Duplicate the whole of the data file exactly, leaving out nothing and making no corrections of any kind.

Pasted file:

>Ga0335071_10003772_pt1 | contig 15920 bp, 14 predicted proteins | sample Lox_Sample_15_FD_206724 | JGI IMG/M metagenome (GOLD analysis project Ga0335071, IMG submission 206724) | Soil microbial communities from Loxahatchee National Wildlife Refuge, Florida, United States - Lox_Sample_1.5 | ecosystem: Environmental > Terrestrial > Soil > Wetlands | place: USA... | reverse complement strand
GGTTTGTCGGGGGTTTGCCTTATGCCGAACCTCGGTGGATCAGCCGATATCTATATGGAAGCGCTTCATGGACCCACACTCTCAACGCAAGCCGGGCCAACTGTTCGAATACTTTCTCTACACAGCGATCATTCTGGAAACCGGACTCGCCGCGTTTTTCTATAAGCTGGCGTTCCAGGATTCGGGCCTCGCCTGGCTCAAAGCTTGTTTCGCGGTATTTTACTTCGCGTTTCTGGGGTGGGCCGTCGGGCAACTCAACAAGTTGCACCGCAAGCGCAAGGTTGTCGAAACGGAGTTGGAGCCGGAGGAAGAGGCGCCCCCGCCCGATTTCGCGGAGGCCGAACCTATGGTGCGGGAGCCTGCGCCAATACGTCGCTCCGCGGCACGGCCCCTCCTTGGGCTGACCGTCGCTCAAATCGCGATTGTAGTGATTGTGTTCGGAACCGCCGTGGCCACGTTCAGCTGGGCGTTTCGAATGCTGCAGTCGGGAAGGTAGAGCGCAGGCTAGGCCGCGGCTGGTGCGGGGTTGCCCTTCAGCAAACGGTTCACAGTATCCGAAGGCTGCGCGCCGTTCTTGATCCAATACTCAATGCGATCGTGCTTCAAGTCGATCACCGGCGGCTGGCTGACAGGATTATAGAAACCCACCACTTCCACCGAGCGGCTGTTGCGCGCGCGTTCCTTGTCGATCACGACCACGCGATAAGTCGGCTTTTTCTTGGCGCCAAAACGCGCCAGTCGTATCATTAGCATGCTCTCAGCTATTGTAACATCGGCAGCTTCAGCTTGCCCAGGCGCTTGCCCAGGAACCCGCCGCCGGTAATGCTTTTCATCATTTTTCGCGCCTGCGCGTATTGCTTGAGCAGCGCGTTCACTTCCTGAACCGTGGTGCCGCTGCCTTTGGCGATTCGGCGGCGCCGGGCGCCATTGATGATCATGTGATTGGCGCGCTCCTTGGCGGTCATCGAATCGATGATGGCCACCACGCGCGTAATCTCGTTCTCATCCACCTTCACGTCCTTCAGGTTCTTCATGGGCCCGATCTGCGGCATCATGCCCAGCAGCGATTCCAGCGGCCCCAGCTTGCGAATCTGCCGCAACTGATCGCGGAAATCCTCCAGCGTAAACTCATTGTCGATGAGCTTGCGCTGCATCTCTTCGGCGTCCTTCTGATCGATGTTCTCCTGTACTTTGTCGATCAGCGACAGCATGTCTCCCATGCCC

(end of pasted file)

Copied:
>Ga0335071_10003772_pt1 | contig 15920 bp, 14 predicted proteins | sample Lox_Sample_15_FD_206724 | JGI IMG/M metagenome (GOLD analysis project Ga0335071, IMG submission 206724) | Soil microbial communities from Loxahatchee National Wildlife Refuge, Florida, United States - Lox_Sample_1.5 | ecosystem: Environmental > Terrestrial > Soil > Wetlands | place: USA... | reverse complement strand
GGTTTGTCGGGGGTTTGCCTTATGCCGAACCTCGGTGGATCAGCCGATATCTATATGGAAGCGCTTCATGGACCCACACTCTCAACGCAAGCCGGGCCAACTGTTCGAATACTTTCTCTACACAGCGATCATTCTGGAAACCGGACTCGCCGCGTTTTTCTATAAGCTGGCGTTCCAGGATTCGGGCCTCGCCTGGCTCAAAGCTTGTTTCGCGGTATTTTACTTCGCGTTTCTGGGGTGGGCCGTCGGGCAACTCAACAAGTTGCACCGCAAGCGCAAGGTTGTCGAAACGGAGTTGGAGCCGGAGGAAGAGGCGCCCCCGCCCGATTTCGCGGAGGCCGAACCTATGGTGCGGGAGCCTGCGCCAATACGTCGCTCCGCGGCACGGCCCCTCCTTGGGCTGACCGTCGCTCAAATCGCGATTGTAGTGATTGTGTTCGGAACCGCCGTGGCCACGTTCAGCTGGGCGTTTCGAATGCTGCAGTCGGGAAGGTAGAGCGCAGGCTAGGCCGCGGCTGGTGCGGGGTTGCCCTTCAGCAAACGGTTCACAGTATCCGAAGGCTGCGCGCCGTTCTTGATCCAATACTCAATGCGATCGTGCTTCAAGTCGATCACCGGCGGCTGGCTGACAGGATTATAGAAACCCACCACTTCCACCGAGCGGCTGTTGCGCGCGCGTTCCTTGTCGATCACGACCACGCGATAAGTCGGCTTTTTCTTGGCGCCAAAACGCGCCAGTCGTATCATTAGCATGCTCTCAGCTATTGTAACATCGGCAGCTTCAGCTTGCCCAGGCGCTTGCCCAGGAACCCGCCGCCGGTAATGCTTTTCATCATTTTTCGCGCCTGCGCGTATTGCTTGAGCAGCGCGTTCACTTCCTGAACCGTGGTGCCGCTGCCTTTGGCGATTCGGCGGCGCCGGGCGCCATTGATGATCATGTGATTGGCGCGCTCCTTGGCGGTCATCGAATCGATGATGGCCACCACGCGCGTAATCTCGTTCTCATCCACCTTCACGTCCTTCAGGTTCTTCATGGGCCCGATCTGCGGCATCATGCCCAGCAGCGATTCCAGCGGCCCCAGCTTGCGAATCTGCCGCAACTGATCGCGGAAATCCTCCAGCGTAAACTCATTGTCGATGAGCTTGCGCTGCATCTCTTCGGCGTCCTTCTGATCGATGTTCTCCTGTACTTTGTCGATCAGCGACAGCATGTCTCCCATGCCC